South Palm Beach Federation Annual Meeting Dvar Torah 2013/5773

South Palm Beach Federation Annual Meeting Dvar Torah 2013/5773
by Rabbi David Baum
How many people have a Facebook or Twitter account?  Keep your hands up.  How many had one three years ago, five, eight, ten, fifteen? 
Social media, through Facebook, Twitter, and other social media sites has revolutionized the way we connect to others.  We have access to friends from high school, our neighbors, and we can follow celebrities on Twitter giving us access we could not have dreamed of just 10 years ago!  It seems like a great blessing – we can connect to millions of others now more easily than ever! 
But this new connectedness is not always the blessing we think it is because often times, we still have our old world tendencies in play. 
Unfortunately, most of us only latch on to the people who we feel are most similar to us and who validate our own world views, and if we agree with them, if they are part of our socio-economic group, only then are they a part of our community; but this is not what the Torah teaches us. 
Our double parashiot this week, Behar-Behukotai, teach us another side to how we should live in this world:  together, not just with people who just like us, but others as well.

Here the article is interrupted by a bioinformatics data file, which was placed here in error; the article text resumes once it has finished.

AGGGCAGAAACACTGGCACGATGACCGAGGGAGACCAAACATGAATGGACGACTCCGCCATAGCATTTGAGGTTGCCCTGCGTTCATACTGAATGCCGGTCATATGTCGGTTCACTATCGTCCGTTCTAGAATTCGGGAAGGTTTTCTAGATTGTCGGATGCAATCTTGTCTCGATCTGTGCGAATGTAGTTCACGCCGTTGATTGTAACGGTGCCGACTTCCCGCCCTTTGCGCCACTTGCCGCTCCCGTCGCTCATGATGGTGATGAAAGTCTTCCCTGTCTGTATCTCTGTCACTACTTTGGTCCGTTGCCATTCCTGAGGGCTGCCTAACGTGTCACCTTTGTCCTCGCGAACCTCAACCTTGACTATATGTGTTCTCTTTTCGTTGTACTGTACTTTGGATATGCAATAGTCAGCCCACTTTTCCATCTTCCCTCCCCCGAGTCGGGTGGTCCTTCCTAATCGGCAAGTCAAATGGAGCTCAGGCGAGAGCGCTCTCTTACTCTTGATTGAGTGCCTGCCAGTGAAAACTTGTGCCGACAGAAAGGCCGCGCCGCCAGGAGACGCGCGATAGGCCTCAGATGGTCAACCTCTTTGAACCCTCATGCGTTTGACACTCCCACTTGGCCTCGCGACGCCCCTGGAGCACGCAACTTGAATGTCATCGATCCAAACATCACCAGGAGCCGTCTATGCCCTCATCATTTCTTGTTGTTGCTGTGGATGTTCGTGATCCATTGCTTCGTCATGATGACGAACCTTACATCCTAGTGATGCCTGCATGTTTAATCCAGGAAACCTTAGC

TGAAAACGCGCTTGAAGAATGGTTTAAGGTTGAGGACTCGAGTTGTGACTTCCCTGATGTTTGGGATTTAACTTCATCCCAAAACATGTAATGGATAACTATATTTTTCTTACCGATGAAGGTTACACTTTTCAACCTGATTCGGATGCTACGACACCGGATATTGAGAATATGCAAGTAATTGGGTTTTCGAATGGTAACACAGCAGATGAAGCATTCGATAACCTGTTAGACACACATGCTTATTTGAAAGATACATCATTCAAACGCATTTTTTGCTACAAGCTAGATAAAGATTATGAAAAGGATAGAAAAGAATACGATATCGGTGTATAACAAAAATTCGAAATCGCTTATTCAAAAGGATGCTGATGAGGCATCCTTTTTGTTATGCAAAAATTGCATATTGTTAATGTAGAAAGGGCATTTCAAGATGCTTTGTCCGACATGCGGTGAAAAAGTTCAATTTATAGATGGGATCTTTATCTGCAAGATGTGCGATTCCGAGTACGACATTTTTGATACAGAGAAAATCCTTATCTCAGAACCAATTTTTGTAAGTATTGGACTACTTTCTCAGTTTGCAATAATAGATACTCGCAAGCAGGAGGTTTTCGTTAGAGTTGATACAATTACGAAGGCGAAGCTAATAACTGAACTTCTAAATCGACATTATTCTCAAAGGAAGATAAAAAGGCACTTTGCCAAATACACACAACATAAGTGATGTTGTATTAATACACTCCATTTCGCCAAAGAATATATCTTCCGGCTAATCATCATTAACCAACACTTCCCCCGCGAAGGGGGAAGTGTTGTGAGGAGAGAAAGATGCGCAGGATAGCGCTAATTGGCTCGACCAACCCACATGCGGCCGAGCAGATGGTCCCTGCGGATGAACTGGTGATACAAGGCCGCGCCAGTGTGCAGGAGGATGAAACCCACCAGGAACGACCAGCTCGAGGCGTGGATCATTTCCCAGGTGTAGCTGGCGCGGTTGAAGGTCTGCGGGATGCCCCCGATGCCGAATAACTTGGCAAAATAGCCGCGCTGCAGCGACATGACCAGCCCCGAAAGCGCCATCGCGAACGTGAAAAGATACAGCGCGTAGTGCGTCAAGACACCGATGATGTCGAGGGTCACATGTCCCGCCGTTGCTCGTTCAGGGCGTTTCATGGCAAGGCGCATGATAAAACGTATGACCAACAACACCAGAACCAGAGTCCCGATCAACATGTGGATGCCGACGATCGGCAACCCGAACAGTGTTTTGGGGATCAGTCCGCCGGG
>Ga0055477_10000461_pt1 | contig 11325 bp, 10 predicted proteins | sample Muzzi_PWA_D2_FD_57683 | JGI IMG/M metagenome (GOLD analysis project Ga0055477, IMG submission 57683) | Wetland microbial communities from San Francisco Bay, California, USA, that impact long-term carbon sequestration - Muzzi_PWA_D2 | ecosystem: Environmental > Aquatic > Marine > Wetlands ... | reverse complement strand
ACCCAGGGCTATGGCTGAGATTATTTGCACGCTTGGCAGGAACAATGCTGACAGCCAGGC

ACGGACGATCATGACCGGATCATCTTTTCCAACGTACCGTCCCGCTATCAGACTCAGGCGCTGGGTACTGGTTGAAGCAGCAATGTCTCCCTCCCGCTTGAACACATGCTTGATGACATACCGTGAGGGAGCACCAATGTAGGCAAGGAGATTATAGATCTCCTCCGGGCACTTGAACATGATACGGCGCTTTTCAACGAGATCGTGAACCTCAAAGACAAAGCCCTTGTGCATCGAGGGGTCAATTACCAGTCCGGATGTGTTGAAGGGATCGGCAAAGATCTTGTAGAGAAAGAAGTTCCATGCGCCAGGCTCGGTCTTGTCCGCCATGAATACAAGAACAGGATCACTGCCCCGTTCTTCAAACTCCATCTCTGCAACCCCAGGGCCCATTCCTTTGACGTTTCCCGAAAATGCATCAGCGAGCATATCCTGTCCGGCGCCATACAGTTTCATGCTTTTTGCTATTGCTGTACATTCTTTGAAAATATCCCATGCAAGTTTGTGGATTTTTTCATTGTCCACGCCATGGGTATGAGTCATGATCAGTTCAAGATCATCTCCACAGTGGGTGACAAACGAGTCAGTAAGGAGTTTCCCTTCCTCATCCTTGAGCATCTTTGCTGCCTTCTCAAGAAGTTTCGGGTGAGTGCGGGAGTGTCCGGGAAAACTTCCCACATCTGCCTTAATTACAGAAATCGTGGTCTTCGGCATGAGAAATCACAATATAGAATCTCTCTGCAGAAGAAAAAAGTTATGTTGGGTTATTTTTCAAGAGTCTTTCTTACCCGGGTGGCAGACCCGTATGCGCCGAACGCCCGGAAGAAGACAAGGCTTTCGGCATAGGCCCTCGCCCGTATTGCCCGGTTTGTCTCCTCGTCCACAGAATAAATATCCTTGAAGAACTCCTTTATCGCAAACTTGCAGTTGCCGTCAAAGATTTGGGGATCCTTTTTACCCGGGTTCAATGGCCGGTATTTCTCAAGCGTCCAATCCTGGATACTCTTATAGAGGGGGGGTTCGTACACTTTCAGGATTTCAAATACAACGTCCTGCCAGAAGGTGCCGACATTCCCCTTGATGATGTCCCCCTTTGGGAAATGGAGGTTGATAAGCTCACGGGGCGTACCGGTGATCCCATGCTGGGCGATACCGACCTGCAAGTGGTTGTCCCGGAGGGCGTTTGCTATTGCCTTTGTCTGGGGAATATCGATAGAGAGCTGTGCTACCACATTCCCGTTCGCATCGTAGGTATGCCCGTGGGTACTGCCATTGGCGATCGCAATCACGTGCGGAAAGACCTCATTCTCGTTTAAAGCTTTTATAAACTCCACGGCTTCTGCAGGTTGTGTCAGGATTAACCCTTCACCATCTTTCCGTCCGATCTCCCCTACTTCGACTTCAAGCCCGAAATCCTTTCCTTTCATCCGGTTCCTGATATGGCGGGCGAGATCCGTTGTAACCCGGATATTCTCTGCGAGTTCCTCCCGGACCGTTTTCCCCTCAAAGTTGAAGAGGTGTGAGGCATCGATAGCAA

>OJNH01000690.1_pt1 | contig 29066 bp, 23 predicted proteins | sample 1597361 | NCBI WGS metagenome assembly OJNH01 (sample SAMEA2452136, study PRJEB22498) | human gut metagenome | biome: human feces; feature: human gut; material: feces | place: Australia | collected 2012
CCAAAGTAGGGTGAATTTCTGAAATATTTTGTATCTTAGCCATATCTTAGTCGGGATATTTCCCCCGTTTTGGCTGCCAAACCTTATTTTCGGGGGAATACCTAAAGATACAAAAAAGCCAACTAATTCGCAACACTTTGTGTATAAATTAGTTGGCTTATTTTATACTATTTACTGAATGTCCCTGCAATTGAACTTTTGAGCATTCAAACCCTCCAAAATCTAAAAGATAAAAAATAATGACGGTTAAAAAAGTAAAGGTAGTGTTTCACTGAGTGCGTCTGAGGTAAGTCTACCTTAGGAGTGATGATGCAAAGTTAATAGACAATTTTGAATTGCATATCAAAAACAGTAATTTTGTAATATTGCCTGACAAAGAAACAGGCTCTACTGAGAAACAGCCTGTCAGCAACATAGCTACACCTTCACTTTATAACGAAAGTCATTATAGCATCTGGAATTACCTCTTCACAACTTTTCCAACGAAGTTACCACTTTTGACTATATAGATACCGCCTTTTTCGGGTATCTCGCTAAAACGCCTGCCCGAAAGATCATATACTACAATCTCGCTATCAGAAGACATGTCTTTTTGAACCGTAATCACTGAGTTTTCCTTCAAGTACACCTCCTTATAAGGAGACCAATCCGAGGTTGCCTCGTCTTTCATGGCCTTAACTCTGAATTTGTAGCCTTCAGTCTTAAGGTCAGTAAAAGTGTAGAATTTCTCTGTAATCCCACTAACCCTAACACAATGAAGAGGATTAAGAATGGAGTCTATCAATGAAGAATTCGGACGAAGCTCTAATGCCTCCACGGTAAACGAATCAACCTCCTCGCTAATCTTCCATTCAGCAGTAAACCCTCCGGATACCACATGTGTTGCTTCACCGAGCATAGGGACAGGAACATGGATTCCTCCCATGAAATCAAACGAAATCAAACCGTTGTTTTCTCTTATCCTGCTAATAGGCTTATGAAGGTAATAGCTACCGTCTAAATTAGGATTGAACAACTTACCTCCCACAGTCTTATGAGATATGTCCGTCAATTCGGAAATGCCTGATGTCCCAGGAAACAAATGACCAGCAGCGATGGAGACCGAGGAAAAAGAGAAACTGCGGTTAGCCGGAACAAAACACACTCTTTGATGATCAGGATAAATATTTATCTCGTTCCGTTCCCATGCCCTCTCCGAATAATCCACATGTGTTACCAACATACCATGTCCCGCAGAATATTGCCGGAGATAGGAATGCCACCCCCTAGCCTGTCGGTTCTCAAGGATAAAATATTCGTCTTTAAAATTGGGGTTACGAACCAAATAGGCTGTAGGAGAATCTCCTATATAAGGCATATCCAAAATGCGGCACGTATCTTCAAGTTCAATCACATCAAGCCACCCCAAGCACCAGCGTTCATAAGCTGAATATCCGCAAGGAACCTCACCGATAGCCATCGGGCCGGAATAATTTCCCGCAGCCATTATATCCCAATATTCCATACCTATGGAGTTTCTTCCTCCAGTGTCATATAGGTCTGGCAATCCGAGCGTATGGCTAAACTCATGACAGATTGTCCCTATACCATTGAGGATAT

In the book of Leviticus, we have been bombarded with lessons on how to worship – the various types of sacrifices, how the priests give them, how they dress, and more.  Leviticus tends to focus on the minutia of worship, that add up to the collective answer of how we should serve God. 
One would think that at the end of this book, God would sum up it all up, but that’s not the message that they receive as they still hover at Mt. Sinai, about to embark on their journey to the promised land. 
So what is the final message they receive? 
Leave your fields alone.
In this week’s parashah, we learn about the important institutions of the Shmittah years and the Jubilee years. 
Think about it, you have one opportunity to leave a lasting message, as we know, the last thing you say is often the most memorable, and this is the message that God wants to give His people?!? 
Throughout the ages, our commentators have wondered, why talk about Shmitah now and why are these laws so special? 
According to these laws, landowners are forbidden from farming their own lands every seventh year; they must let the land lay fallow.  
Put yourself in this farmer’s shoes:  Can you imagine looking at that field for a year, and not doing anything?  Better yet, imagine being told, “for one year, you are not allowed to touch your financial portfolios.  Nothing goes in, nothing comes out.”  That feeling you have hearing those words - that is how the farmer felt. 
There is a certain message that the farmer internalized, that God articulated in the Torah: 
“The land is Mine; you are but stranger residents with Me.”  (Leviticus 25:23)
Even though we might have a deed on the land, this land is not really ours, it is God’s land. 
Shmittah is God’s last message to His people before they leave Sinai, when they owned no land – this is the type of society that I want you to build.  The laws of Shmittah and the Jubilee year are perhaps the most aspirational laws of the Torah.